while slightly repositioned, is likely to continue. The ball for the most
part remains in President Robert Mugabe's court, and his relations with the
South African government.
A favourable election result for Zanu PF
under the current arrangements is once again not likely to convince any but
the already converted. It may confirm that the ruling party has its hands
firmly on the levers of state, but cannot deliver the broader legitimacy
that will provide the impetus for a new political initiative in the country.
On the other hand, a good election result for the opposition will be
damaging for the present regime.
For the Movement for Democratic
Change (MDC) entry into this election has entailed some very serious risks,
but in my view risks worth taking. For the alternative was a nebulous
strategy, expounded by a section of the civic movement that would have most
likely resulted in an early implosion of the opposition. A disastrous
election result, notwithstanding the legitimacy obstacles that will still
confront the Mugabe government, could still precipitate a leadership battle
in the MDC and a general reconfiguration of opposition forces in the
However, the battle to at least retain existing ground and
to consolidate for a longer-term political struggle provides opportunities
for rebuilding the structures of the party, and as important, working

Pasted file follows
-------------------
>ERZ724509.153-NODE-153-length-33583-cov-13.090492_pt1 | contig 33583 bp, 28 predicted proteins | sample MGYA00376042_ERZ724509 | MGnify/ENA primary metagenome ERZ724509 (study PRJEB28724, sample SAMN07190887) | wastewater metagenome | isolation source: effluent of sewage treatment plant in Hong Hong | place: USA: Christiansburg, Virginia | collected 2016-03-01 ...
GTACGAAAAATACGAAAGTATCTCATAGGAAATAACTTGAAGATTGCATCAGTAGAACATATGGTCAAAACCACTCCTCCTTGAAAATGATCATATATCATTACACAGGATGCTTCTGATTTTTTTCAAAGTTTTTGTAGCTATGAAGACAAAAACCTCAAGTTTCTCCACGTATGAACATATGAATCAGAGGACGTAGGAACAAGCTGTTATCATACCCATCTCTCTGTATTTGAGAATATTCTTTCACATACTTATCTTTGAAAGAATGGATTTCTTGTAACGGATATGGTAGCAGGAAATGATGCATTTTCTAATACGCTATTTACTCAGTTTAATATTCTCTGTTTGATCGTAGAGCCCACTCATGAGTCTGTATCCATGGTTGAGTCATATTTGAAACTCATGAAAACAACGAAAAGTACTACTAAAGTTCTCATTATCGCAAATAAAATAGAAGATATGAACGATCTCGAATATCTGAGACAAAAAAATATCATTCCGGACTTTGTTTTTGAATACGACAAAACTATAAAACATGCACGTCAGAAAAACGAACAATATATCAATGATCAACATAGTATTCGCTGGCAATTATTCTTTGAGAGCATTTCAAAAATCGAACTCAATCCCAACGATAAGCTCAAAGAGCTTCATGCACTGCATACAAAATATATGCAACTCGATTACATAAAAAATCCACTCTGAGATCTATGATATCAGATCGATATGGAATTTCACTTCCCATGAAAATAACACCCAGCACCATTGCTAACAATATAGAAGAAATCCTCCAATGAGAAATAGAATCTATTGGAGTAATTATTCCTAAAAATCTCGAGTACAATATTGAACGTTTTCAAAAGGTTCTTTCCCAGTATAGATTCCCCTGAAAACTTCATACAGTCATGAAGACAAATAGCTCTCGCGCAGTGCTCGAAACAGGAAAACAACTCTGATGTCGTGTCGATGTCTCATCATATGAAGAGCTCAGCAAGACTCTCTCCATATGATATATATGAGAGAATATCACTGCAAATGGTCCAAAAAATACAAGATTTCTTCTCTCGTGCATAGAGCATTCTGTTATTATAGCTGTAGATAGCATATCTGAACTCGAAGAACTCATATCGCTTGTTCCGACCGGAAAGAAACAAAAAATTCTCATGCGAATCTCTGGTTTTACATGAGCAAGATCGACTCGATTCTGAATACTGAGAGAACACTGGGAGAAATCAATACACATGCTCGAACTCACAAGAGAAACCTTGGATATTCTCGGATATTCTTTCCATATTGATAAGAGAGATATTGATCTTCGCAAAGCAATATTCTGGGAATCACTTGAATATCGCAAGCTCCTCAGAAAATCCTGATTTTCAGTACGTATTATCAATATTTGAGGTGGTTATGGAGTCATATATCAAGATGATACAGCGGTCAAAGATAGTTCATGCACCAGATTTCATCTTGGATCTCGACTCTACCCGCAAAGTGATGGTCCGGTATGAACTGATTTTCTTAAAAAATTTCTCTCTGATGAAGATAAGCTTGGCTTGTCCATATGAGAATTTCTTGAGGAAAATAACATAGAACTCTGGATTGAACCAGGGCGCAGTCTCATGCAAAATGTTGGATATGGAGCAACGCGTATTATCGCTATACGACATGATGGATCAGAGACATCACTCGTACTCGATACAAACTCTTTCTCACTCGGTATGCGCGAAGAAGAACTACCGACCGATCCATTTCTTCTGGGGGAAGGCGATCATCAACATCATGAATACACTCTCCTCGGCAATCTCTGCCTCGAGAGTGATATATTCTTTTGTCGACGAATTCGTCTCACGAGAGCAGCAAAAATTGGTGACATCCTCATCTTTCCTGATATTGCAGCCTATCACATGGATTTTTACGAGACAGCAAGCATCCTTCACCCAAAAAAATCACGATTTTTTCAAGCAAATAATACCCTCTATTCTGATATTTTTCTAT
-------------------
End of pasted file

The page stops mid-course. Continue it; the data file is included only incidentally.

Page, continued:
through the tensions and problems with the labour movement and the civic
structures. For the moment these inputs into strengthening the existing
opposition need to be maintained, while the limited spaces for such
activities still remain.
I have listened with respect to the
arguments for abstention from the election, particularly by the National
Constitutional Assembly (NCA), and been struck by the lack of an alternative
perspective on the way forward. In the current political environment, the
demand for a new constitution on its own cannot provide a broad enough
platform to create a political alternative. Constitutional reform is a
necessary but not sufficient requirement for a different political
Even in the formative period 1997-2000 the force of the
constitutional movement was based on its alliance with broader social forces
and political objectives. The rhythm of the constitutional process will in
my view continue to be decided by the dynamics of stronger political
In recent weeks comments by the leadership of the NCA
indicate that the organisation may be looking towards the creation of an
alternative political force. The continued barriers to electoral politics
erected by Zanu PF could well add impetus to such thinking, though at this
stage it seems unlikely that such a formation would signal any significant
advance in the political stalemate, especially if the politics of such a new
force were linked to that of the so-called independents. The latter look
more like a residual Zanu PF formation.
Thus both Zanu PF and the
MDC face major challenges with little chance of either advancing